We live in a world where achievement defines us, not our character, generosity, passions or dreams. And that “achievement” is defined as money, fame or power. Society continually defines success for individuals at every age, erasing our unadulterated aspirations. The media paints the picture of a successful individual with their top lists of industry leaders, highest paying jobs, and most likely to succeed with this type of major in college. Most recently, publications have attempted to rank colleges differently with evaluating top colleges being institutions where students are more likely to result in a higher income…While the intention to move away from school prestige to a more practical ROI on education is thoughtful, this creates an even bigger issue of perceiving academic success with the ability to make more money, defining post-college success as income. Why do we try so hard to quantify success?
This is why we have cycles of graduating students wanting to be investment bankers and consultants one year, and engineers and entrepreneurs another year. But do any of them Really want to be those things? Schools react to this phenomenon and start creating programs that encourage more students to pursue these careers, asking alumni to support the school for such initiatives, and hoping to rank top on the list for schools that support careers in the field. And It’s a dirty cycle.
In college, I had started a program called BrightEyes out of my frustration that my school didn’t provide opportunities to easily get my foot in the door with the best companies. I got my first job out of college by impulsively traveling to New York and demanding to meet with executives at companies that I wanted to work for, and sneaking into USC’s recruiting session and pitching myself for the job. Soon after I started the program, I realized it wasn’t about providing career opportunities through BrightEyes, but helping students rediscover their true passions and unleashing and augmenting their inner voices to ask themselves what they truly aspired to do. Success in the program became defined as helping students become self aware and honest with themselves.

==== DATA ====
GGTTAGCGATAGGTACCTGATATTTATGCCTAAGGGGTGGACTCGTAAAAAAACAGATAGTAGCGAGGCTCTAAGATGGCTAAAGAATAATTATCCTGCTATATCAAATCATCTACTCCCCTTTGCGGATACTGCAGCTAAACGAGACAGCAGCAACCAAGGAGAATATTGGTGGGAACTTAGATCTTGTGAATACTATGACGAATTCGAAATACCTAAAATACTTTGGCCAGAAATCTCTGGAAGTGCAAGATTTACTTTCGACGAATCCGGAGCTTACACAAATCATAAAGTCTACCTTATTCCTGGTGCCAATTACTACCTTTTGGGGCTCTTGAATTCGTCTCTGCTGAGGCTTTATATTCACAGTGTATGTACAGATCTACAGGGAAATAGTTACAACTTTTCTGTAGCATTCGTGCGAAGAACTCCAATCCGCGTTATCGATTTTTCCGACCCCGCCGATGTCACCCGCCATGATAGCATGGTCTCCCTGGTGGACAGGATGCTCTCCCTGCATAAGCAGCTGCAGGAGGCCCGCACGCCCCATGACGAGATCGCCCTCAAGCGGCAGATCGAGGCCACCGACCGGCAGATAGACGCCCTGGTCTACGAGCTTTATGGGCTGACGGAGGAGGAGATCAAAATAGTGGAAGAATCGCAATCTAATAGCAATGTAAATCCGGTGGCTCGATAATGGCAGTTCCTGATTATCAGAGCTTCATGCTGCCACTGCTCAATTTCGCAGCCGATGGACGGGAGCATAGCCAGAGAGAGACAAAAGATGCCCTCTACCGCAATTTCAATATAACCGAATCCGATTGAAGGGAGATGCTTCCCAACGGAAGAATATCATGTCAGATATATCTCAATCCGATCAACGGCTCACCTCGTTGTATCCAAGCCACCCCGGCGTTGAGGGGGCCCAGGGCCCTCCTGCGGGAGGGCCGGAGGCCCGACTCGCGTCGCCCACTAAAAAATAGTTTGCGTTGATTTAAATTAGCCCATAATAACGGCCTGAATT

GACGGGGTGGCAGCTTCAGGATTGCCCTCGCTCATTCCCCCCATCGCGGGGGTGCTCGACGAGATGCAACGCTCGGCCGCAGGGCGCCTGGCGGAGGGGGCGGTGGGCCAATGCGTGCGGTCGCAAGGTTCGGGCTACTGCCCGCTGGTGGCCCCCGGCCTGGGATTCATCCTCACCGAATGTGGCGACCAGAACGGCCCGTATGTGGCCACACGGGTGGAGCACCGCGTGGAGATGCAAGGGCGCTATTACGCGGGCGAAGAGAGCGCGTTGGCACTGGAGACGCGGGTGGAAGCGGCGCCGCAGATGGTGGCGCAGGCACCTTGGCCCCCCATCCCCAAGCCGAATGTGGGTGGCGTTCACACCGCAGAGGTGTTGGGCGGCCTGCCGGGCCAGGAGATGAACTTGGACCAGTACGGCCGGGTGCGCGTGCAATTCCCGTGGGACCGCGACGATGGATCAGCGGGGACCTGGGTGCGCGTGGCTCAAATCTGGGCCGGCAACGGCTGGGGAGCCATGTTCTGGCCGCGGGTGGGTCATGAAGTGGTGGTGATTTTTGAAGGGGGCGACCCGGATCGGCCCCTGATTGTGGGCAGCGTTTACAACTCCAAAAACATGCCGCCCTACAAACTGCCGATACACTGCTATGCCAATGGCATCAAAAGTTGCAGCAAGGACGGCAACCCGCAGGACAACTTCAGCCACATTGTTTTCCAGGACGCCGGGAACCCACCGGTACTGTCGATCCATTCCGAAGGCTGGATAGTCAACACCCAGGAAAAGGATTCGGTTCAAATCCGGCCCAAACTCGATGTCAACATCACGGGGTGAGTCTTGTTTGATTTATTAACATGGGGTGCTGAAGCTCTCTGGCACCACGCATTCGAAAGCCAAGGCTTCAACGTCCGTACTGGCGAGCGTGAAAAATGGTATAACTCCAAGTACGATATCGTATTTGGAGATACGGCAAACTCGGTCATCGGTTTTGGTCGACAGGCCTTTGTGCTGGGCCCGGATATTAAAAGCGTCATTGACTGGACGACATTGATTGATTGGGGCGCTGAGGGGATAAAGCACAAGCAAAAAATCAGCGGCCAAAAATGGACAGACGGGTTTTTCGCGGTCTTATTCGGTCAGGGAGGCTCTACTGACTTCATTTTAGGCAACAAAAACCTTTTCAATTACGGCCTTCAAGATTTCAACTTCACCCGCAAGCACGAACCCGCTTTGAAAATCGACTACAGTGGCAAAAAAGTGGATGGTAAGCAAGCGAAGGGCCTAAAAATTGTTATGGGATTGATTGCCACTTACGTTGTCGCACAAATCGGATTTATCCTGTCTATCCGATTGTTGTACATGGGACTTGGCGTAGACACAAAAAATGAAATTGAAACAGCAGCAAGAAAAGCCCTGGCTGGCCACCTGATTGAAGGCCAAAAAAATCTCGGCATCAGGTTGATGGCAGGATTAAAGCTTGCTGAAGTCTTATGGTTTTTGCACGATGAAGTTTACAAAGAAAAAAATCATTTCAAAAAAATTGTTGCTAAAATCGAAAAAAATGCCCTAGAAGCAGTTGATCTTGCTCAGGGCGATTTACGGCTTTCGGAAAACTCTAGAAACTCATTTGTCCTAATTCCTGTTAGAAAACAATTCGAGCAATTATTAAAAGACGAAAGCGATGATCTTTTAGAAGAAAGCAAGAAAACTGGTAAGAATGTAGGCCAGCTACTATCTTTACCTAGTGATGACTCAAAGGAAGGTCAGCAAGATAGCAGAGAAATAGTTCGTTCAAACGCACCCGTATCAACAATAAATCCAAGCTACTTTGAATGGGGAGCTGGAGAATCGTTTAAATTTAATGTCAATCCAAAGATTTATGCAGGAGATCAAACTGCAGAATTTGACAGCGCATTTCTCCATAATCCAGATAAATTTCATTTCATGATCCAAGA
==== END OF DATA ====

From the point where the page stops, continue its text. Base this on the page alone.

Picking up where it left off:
I’ve recently read numerous articles on “following your passion is bad advice.” At first, I nodded in agreement and part of me has always believed that those “successful” people say it, but that’s never how they got there. But now I revisit that piece of advice, and I realize there’s more to interpret in what appears to be such a shallow lesson. We can’t take the statement literally, rather we have to understand it to be a metaphor for chasing our curiosities and fearlessly trying new things to discover what makes us happiest – you don’t know what you love until you’ve already experienced it. “Follow your passion” is about happiness. While this may appear obvious and so many also preach happiness as success, few let this drive how they make decisions in life, especially when we are young and vulnerable.
I wish the word Failure didn’t exist. For so long, I’ve feared it and let it influence me. It’s a word that people constantly use incorrectly because, the fact is, it cannot be defined. It is a word that relies on short-lived perception and interpretation. It is not about being fearless of failure either. It is that we do no see failure, we don’t acknowledge it’s existence, because the decisions we make are ours and those are the best decisions we can make. Our experiences shape us, and we always come out stronger than we entered. It’s not failure, but opportunity. You cannot fail when you don’t believe it’s possible.
Let’s reevaluate what we’re doing and why we’re doing it, and challenge ourselves to not fear the unknown and rid any possibilities of failure from our decisions. Let’s save future generations from becoming a victim to the existing notions of success and failure.